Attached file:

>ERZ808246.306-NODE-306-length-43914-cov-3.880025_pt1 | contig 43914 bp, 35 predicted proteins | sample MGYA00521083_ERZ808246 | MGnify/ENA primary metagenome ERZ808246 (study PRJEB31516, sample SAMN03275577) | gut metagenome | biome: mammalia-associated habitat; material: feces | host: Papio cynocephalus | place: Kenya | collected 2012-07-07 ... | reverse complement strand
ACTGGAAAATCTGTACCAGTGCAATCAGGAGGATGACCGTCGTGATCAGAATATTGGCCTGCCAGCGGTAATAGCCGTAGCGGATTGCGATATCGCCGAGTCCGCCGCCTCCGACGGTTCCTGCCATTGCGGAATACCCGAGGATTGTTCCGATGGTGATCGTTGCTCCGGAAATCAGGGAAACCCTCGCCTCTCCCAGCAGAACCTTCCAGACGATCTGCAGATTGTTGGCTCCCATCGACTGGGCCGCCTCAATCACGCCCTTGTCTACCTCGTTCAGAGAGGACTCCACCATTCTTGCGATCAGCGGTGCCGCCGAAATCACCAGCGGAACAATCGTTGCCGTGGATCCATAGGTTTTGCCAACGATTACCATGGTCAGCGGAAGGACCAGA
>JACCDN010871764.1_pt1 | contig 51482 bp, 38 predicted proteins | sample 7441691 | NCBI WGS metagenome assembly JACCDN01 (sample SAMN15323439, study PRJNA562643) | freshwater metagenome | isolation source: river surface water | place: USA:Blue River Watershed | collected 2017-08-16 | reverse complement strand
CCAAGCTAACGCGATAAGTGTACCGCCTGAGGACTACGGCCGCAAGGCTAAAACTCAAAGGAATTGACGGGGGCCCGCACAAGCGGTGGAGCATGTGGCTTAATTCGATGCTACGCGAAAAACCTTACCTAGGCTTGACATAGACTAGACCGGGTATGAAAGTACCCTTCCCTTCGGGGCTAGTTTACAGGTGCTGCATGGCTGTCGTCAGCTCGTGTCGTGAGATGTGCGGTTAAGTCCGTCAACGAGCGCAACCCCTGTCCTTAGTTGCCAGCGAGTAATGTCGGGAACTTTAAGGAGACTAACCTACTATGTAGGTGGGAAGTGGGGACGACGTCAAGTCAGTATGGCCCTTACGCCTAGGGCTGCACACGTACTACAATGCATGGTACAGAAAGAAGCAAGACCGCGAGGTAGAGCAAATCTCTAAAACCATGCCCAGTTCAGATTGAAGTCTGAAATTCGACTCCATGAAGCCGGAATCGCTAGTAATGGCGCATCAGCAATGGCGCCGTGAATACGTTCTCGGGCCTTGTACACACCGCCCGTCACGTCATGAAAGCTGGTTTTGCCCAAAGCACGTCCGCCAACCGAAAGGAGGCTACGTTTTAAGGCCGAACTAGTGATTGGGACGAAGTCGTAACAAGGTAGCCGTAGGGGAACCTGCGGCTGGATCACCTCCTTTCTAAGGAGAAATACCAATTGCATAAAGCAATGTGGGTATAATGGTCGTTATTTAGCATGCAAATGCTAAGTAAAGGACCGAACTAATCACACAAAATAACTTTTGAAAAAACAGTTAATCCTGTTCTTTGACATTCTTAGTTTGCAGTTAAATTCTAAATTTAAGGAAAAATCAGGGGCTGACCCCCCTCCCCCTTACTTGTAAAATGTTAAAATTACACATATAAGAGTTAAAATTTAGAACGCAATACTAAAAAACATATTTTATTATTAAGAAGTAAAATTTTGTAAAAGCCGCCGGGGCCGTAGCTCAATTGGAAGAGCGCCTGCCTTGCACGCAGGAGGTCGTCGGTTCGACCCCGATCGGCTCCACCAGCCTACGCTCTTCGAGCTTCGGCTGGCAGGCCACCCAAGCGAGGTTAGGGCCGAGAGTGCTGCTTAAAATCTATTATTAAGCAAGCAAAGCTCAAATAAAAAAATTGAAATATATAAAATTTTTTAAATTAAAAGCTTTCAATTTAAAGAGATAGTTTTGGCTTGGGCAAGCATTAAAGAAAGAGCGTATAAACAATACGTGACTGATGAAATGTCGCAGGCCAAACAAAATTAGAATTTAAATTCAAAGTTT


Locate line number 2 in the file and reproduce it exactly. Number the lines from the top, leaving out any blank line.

ACTGGAAAATCTGTACCAGTGCAATCAGGAGGATGACCGTCGTGATCAGAATATTGGCCTGCCAGCGGTAATAGCCGTAGCGGATTGCGATATCGCCGAGTCCGCCGCCTCCGACGGTTCCTGCCATTGCGGAATACCCGAGGATTGTTCCGATGGTGATCGTTGCTCCGGAAATCAGGGAAACCCTCGCCTCTCCCAGCAGAACCTTCCAGACGATCTGCAGATTGTTGGCTCCCATCGACTGGGCCGCCTCAATCACGCCCTTGTCTACCTCGTTCAGAGAGGACTCCACCATTCTTGCGATCAGCGGTGCCGCCGAAATCACCAGCGGAACAATCGTTGCCGTGGATCCATAGGTTTTGCCAACGATTACCATGGTCAGCGGAAGGACCAGA